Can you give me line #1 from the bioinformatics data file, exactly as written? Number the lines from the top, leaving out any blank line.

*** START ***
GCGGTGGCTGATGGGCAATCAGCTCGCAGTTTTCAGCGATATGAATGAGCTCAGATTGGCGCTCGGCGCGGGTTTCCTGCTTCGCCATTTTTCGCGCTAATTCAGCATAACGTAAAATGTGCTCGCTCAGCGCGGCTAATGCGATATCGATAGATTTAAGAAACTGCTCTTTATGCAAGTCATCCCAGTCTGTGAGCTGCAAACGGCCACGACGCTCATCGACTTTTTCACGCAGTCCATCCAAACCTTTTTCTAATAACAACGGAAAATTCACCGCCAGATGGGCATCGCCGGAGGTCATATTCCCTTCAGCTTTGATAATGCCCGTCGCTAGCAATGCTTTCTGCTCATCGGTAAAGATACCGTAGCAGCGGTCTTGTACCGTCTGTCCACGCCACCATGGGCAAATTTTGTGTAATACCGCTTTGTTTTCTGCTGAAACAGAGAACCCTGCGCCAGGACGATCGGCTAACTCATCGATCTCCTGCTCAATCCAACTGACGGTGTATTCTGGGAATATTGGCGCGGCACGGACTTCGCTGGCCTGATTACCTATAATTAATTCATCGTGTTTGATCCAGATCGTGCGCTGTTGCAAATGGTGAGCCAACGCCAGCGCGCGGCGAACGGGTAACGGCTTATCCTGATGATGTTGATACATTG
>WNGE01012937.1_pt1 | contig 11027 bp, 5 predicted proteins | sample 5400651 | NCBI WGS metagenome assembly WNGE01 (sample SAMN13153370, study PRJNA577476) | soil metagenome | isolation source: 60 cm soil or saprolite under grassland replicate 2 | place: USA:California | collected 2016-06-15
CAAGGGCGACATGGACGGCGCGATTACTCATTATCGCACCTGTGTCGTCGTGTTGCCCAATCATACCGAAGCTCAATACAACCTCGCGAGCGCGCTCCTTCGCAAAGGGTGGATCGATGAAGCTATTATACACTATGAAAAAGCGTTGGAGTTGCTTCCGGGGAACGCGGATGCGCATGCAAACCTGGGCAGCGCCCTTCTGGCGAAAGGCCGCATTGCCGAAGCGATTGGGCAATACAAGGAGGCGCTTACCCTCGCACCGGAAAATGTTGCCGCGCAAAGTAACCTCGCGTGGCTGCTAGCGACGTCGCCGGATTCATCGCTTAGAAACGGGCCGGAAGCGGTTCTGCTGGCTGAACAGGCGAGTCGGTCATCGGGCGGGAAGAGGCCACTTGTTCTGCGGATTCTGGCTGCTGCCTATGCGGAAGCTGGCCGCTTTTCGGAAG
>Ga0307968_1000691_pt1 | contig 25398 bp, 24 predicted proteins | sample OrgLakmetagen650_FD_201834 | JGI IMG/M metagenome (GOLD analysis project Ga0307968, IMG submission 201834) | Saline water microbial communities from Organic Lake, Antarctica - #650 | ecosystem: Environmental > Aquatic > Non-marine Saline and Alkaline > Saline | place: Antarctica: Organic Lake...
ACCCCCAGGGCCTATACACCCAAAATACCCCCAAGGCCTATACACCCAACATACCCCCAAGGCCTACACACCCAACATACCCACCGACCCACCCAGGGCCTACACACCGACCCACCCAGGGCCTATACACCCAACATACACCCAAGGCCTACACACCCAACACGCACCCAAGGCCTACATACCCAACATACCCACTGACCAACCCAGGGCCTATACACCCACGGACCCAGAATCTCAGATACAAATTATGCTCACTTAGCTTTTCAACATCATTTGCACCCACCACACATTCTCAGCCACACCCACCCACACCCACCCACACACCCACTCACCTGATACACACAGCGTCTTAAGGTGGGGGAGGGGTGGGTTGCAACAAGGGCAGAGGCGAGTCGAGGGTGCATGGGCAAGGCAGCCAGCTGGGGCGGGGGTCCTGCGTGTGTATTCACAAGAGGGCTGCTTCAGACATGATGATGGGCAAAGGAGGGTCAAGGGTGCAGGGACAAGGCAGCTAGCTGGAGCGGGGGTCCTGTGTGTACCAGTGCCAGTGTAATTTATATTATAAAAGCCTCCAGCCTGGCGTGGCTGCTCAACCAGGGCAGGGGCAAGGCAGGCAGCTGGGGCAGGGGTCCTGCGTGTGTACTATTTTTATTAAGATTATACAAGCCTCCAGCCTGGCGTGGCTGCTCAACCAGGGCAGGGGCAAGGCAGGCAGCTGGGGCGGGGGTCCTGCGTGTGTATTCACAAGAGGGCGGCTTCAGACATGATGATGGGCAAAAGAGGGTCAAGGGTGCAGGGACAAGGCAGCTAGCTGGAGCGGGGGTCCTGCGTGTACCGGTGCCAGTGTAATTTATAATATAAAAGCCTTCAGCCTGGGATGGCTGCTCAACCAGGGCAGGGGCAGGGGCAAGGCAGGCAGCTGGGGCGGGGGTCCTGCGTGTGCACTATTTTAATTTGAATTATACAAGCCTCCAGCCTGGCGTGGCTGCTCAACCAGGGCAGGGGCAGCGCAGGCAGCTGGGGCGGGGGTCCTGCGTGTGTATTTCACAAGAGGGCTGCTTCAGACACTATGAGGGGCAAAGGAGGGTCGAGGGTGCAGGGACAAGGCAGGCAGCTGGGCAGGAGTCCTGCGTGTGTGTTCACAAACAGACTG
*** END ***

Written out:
GCGGTGGCTGATGGGCAATCAGCTCGCAGTTTTCAGCGATATGAATGAGCTCAGATTGGCGCTCGGCGCGGGTTTCCTGCTTCGCCATTTTTCGCGCTAATTCAGCATAACGTAAAATGTGCTCGCTCAGCGCGGCTAATGCGATATCGATAGATTTAAGAAACTGCTCTTTATGCAAGTCATCCCAGTCTGTGAGCTGCAAACGGCCACGACGCTCATCGACTTTTTCACGCAGTCCATCCAAACCTTTTTCTAATAACAACGGAAAATTCACCGCCAGATGGGCATCGCCGGAGGTCATATTCCCTTCAGCTTTGATAATGCCCGTCGCTAGCAATGCTTTCTGCTCATCGGTAAAGATACCGTAGCAGCGGTCTTGTACCGTCTGTCCACGCCACCATGGGCAAATTTTGTGTAATACCGCTTTGTTTTCTGCTGAAACAGAGAACCCTGCGCCAGGACGATCGGCTAACTCATCGATCTCCTGCTCAATCCAACTGACGGTGTATTCTGGGAATATTGGCGCGGCACGGACTTCGCTGGCCTGATTACCTATAATTAATTCATCGTGTTTGATCCAGATCGTGCGCTGTTGCAAATGGTGAGCCAACGCCAGCGCGCGGCGAACGGGTAACGGCTTATCCTGATGATGTTGATACATTG